You can guess the result.
I rode Poco bareback in the round pen. It was a little too wet to do anything but walk, so we toodled around the back 2.5 acres for awhile. We crossed the dry creek bed where it flattens, up through the trees to end the ride. He spooked hard right at something I could not see or hear, and I came off his left side.
Have you ever seen Roadrunner cartoons where Wile E. Coyote goes off the end of a cliff and hangs there for a second before dropping to the bottom? It was like that. He went right and I stayed where I was. I didn't fight coming off. I don't think I even had a chance to. I didn't want him flailing around amongst all the trees, in any case. The ground was still soft from all the rain, and I'm grateful to have landed on my left side, the opposite of my fall back in May.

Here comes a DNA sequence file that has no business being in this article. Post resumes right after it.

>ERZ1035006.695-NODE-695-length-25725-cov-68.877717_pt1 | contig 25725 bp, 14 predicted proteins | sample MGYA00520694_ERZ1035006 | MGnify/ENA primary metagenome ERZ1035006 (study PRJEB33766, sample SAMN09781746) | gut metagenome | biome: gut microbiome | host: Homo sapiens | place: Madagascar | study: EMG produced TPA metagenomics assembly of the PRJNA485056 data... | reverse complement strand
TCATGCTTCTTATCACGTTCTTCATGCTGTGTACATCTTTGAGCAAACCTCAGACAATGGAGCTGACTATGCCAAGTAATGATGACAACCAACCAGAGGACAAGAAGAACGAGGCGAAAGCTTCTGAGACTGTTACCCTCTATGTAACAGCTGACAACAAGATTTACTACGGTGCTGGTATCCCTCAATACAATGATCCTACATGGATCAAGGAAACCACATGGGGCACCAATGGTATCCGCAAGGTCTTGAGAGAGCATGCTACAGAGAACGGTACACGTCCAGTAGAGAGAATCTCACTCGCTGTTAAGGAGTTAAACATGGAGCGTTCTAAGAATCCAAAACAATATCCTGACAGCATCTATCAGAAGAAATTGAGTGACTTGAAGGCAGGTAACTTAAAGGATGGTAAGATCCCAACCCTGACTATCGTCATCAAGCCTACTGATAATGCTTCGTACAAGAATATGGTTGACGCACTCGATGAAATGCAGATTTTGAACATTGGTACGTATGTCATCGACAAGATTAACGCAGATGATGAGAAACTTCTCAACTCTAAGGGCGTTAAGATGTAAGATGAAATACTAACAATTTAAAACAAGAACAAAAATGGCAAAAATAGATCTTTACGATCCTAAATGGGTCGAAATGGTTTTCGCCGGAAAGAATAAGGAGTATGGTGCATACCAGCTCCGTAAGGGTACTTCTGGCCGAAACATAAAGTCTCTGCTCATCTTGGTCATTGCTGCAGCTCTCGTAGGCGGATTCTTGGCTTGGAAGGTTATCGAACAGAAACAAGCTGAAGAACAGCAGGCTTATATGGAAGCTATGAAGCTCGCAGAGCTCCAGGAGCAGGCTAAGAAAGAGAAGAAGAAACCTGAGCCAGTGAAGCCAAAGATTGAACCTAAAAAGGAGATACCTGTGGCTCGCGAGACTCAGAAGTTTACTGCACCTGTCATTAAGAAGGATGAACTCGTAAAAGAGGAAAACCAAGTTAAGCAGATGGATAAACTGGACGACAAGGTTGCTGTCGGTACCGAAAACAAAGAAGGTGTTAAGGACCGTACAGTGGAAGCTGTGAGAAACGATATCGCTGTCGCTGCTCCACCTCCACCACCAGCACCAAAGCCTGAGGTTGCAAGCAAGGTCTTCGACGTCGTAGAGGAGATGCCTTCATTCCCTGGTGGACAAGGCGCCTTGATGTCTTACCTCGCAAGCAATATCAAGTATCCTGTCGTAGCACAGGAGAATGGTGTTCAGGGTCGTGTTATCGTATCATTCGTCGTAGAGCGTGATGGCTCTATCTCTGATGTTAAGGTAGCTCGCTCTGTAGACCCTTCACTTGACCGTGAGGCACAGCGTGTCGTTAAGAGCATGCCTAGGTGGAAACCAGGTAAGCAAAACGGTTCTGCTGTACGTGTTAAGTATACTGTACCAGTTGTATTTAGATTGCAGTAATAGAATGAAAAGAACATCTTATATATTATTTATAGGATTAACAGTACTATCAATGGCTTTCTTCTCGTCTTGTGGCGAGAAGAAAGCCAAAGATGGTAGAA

The worst part of coming off is knowing that whether you feel like it or not, you have to get back on. Poco was standing with Jaz over by the hitching post — home base, as it were. If I could have stayed on, he only went a few dozen yards. I had to walk him back over to the round pen, because that's where the mounting block is. Just as well. We walked a couple laps and called it good. I tucked the reins under the bareback pad and he walked with me back over to the hitching post off lead. I really like that he does that.
I can still count on one hand the times I've prematurely parted ways with a horse. That was three. I'm sure there will be more.
And I'm grateful for every ounce of fat on this old carcass. I'm bruised, but it's not bad at all. Thanks to my friend, Rose, for turning me on to Arnica Montana, a homeopathic remedy for trauma, bruising, and muscle aches.
When I told Mike about it (he was asleep when it happened), he made some comment about being thrown. I told him I wasn't thrown, I came off. There's a difference. He asked if I was okay and if I had worn a helmet. Yes. Then he asked, "So what should I put on your tombstone?" I said, "She died doing what she loved." He said, "How about, 'At least he didn't throw me.'" Love ya, hon.